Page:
My One Year Old Is Awake for Hours at Night! Help Me Get Her to Sleep
A mom named Michelle wrote in because her one year old is awake for hours at night. I have advice for this mom that can also help you!
“My daughter is almost a year old. For the past couple of months, she wakes up during the night around 3:00am and is wide awake. It can take up to two hours to get her to sleep again. We tried letting her cry it out with intervals to no avail. I’ve tried nursing and co-sleeping, and it doesn’t work on these nights.
She seems wide awake, but doesn’t want to play, doesn’t ask to be nourished, doesn’t really engage us, just super awake, doesn’t seem like it’s teething either. So, we’re just lost. She does go consistently down at 6:30, has a bath, a book routine and sleeps until 5:30am. If she doesn’t have that two hour waking during the night.
If she is co-sleeping with me, sometimes she’ll sleep until 7:30. So, it feels like our nights are all over the place and fairly unpredictable. I just don’t know what to do with that two hour wake up and how to get her the sleep she actually needs. If I leave the room, she screams and cries, but nothing seems to help, except holding her or patting her until she eventually tires again.
She is still having two naps a day, usually an hour between 9:00 and 10:00am and half an hour around 2:00pm. Help!”
Michelle gave me quite a bit of information about why her one year old is awake for hours during the night. I’ll address:
- Sleep needs
- Nap length (especially that afternoon nap)
- Treating this as early rising
- Sleep regressions
Know Your Child’s Sleep Needs
A one-year-old needs 11 1/4 hours of uninterrupted sleep at night, and about two-and-a-half hours during the day. So, if she has an hour in the morning and half an hour in the afternoon, she’s way under. If she goes right to sleep at 6:30pm and sleeps until 5:30am, that’s 11 hours, not too bad. More than likely her early rising and the waking at night is, believe it or not, due to the fact that she is nap deprived!
Then making sure that she goes into bed awake at bed time– you didn’t mention that. And I also would be really strict about 5:30am and not get her out of her crib until 6:00am or later.
Struggling with short naps, no naps, or just wondering when to schedule naps?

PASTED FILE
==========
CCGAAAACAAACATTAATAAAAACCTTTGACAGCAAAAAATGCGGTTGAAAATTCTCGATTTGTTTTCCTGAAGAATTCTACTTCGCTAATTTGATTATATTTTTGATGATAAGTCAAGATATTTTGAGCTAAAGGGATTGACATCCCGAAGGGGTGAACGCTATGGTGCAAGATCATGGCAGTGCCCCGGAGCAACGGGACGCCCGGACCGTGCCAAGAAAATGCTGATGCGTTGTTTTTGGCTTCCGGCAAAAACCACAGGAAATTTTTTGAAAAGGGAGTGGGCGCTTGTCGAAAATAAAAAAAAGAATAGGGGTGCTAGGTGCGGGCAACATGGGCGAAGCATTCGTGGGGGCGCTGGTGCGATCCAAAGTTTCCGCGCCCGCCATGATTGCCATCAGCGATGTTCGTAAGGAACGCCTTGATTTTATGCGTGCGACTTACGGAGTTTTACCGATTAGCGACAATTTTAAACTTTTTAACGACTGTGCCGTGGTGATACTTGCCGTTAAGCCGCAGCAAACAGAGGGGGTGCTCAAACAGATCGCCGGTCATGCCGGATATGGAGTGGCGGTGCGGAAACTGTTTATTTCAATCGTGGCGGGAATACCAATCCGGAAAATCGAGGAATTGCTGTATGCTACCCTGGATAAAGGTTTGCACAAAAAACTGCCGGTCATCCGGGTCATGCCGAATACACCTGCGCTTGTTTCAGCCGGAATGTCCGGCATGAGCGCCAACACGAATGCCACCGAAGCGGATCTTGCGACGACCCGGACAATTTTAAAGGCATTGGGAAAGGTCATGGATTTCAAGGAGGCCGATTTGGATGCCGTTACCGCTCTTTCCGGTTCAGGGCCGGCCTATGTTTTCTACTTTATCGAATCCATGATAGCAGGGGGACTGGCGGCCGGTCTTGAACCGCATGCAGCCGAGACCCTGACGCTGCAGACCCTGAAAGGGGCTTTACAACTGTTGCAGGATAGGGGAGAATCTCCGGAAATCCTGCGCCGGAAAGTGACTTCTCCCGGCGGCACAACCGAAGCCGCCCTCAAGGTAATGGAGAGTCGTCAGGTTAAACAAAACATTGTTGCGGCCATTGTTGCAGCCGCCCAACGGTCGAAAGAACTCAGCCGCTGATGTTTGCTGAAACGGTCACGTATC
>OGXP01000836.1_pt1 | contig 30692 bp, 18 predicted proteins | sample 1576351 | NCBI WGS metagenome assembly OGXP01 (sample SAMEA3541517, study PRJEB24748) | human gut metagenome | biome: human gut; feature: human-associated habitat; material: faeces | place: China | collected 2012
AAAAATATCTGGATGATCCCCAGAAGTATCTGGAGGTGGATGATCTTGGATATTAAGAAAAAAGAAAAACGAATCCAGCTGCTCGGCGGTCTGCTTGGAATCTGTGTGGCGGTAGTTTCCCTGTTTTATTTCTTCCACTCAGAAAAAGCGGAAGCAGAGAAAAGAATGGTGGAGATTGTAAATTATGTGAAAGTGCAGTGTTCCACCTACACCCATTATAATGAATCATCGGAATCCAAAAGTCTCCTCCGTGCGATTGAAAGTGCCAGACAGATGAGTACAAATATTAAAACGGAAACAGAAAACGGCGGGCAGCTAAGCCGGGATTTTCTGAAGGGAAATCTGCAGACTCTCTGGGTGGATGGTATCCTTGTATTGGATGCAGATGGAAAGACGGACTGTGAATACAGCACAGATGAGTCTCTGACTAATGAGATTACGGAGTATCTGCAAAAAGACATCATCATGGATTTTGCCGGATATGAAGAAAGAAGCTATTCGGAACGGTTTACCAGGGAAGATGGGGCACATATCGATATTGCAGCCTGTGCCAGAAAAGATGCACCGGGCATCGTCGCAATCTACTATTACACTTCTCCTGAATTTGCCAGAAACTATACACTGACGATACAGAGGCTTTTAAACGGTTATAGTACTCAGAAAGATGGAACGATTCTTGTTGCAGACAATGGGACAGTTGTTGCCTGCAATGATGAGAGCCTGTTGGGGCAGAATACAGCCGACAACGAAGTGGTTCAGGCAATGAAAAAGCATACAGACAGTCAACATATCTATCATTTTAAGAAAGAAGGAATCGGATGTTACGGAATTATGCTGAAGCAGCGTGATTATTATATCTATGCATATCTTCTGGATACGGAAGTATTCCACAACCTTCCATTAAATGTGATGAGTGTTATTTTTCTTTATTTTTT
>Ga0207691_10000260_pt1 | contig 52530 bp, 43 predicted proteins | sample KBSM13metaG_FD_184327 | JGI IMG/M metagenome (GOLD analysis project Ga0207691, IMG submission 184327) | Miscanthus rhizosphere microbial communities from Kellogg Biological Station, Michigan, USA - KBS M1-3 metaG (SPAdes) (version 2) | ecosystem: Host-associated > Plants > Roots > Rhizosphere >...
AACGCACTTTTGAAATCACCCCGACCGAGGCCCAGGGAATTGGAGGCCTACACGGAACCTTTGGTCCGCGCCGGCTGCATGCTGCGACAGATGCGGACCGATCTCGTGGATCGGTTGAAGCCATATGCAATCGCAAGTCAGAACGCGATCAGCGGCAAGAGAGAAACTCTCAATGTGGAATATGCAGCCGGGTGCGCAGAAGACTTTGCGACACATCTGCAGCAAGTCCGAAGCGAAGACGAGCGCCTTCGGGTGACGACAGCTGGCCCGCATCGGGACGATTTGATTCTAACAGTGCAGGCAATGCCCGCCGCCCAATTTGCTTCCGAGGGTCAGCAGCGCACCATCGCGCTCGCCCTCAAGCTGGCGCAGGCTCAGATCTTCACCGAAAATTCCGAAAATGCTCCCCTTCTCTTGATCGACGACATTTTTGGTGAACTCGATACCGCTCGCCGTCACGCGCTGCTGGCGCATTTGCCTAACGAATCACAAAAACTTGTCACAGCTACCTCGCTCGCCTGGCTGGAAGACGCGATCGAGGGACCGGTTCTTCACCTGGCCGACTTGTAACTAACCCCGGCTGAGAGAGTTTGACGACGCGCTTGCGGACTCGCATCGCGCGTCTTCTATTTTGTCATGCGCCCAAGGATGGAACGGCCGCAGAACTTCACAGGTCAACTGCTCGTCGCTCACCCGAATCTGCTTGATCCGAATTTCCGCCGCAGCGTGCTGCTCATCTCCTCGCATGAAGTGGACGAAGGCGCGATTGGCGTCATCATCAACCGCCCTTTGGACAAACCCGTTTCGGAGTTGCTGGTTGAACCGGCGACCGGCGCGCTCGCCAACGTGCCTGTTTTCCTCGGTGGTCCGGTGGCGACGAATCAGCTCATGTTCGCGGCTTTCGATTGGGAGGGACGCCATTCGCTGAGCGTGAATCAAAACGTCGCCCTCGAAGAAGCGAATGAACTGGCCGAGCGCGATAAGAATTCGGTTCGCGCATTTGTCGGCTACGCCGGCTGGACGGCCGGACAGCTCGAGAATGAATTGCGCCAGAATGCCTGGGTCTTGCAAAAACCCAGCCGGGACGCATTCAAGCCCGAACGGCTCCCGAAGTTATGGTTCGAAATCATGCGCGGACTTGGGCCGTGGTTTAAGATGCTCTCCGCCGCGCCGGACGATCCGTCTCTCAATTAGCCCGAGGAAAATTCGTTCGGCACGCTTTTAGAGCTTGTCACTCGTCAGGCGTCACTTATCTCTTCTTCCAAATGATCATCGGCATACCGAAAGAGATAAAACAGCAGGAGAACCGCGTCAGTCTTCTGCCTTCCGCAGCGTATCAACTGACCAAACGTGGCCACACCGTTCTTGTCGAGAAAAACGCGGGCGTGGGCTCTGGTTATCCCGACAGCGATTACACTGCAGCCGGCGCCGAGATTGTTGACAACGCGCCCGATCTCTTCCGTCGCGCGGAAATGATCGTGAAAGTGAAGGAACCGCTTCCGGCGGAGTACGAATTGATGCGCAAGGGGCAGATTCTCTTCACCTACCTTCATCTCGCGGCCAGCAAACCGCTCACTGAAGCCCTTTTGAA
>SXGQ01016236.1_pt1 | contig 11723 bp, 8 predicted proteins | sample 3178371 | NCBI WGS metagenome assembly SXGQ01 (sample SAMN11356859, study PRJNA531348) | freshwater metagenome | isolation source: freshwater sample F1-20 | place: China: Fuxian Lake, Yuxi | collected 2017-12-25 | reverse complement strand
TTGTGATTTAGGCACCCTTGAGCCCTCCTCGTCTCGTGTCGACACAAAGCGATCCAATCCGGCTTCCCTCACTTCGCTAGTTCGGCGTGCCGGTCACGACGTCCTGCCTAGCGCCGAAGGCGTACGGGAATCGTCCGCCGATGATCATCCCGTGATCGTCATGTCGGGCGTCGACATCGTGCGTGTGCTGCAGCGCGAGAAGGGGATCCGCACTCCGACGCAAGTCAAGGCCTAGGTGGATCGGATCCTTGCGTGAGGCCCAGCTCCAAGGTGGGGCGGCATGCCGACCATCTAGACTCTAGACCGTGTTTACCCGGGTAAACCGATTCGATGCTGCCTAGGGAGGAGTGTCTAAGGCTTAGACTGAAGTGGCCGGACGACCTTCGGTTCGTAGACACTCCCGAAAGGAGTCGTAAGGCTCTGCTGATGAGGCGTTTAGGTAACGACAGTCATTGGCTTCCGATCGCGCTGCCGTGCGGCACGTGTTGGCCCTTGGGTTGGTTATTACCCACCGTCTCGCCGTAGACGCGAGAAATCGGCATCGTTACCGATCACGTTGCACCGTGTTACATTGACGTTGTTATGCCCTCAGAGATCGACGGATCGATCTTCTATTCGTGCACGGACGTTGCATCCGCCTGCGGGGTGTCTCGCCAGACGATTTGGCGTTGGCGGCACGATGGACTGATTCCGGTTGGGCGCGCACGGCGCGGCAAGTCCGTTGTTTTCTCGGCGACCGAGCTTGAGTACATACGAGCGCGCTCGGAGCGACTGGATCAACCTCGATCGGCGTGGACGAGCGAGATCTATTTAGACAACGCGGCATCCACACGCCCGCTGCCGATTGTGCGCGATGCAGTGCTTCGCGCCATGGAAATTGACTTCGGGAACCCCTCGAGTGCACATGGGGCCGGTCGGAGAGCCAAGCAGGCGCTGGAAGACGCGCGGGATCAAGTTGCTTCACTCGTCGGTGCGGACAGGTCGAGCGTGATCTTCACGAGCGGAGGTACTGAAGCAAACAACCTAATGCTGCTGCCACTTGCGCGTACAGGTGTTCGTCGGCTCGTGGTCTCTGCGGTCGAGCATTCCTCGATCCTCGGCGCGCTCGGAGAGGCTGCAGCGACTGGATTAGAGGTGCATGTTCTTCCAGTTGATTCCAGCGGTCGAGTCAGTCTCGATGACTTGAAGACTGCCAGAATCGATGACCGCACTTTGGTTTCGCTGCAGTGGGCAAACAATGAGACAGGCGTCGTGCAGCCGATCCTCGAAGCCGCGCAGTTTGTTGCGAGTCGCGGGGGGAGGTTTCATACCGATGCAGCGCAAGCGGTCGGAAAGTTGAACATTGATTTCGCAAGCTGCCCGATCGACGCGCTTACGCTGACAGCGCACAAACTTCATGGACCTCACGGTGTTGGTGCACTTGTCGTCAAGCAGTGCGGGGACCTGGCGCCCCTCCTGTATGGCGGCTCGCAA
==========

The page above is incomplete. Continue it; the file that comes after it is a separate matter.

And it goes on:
We have you covered with Gentle Sleep Solutions, which will help you create a typical schedule based on age, and walk you through nap-training.
If Your One Year Old is Awake for Hours, Perhaps it’s the Naps
You will need to work on lengthening her afternoon nap, first and foremost. Use a simplified bedtime routine for that afternoon nap. If she’s sleeping for an hour in the morning, she needs another 90 minutes of sleep in the afternoon.
Want to read more about naps and wake times?
Read: Baby Nap Basics for All Ages: Your Daytime Sleep Questions Answered
Treat the Wake-Up as Early Rising
That means if you go in to her room when she wakes you would either stay and reassure her or do timed checks until 6:00am. Pick the method you can follow through with. I don’t want you to start the day until 6:00am.
You can use the Sleep Lady Shuffle for early rising too, and then a “dramatic wake up” when it’s acceptable to be up for the day.
For more on treating early rising,
Read: Early Rising Baby: Tips for When Your Baby is Up Too Early
Could This Be a Sleep Regression?
Now, just a couple of other little tidbits of advice. You wrote that you put her down awake at bedtime and at naps but you don’t know “what is going on here”. I find that this “wake up in the middle of the night and they’re happy-go-lucky” issue can often be caused by nap deprivation which we know is an issue. It’s possible that your one year old is awake because of a developmental milestone. And the big sleep wrecker I find is walking, which commonly happens at 12 to 15 months old. (Some times super alert kids walk early.)
So that could be happening also, not that you should do anything differently, but just know that a milestone like learning to walk can disrupt sleep. If you stay on course, you should get her sleeping through the night and taking good naps. I hope that was helpful.
Read: Pre-Toddler Sleep Regression? 5 Tips to Help You Get Back to Sleep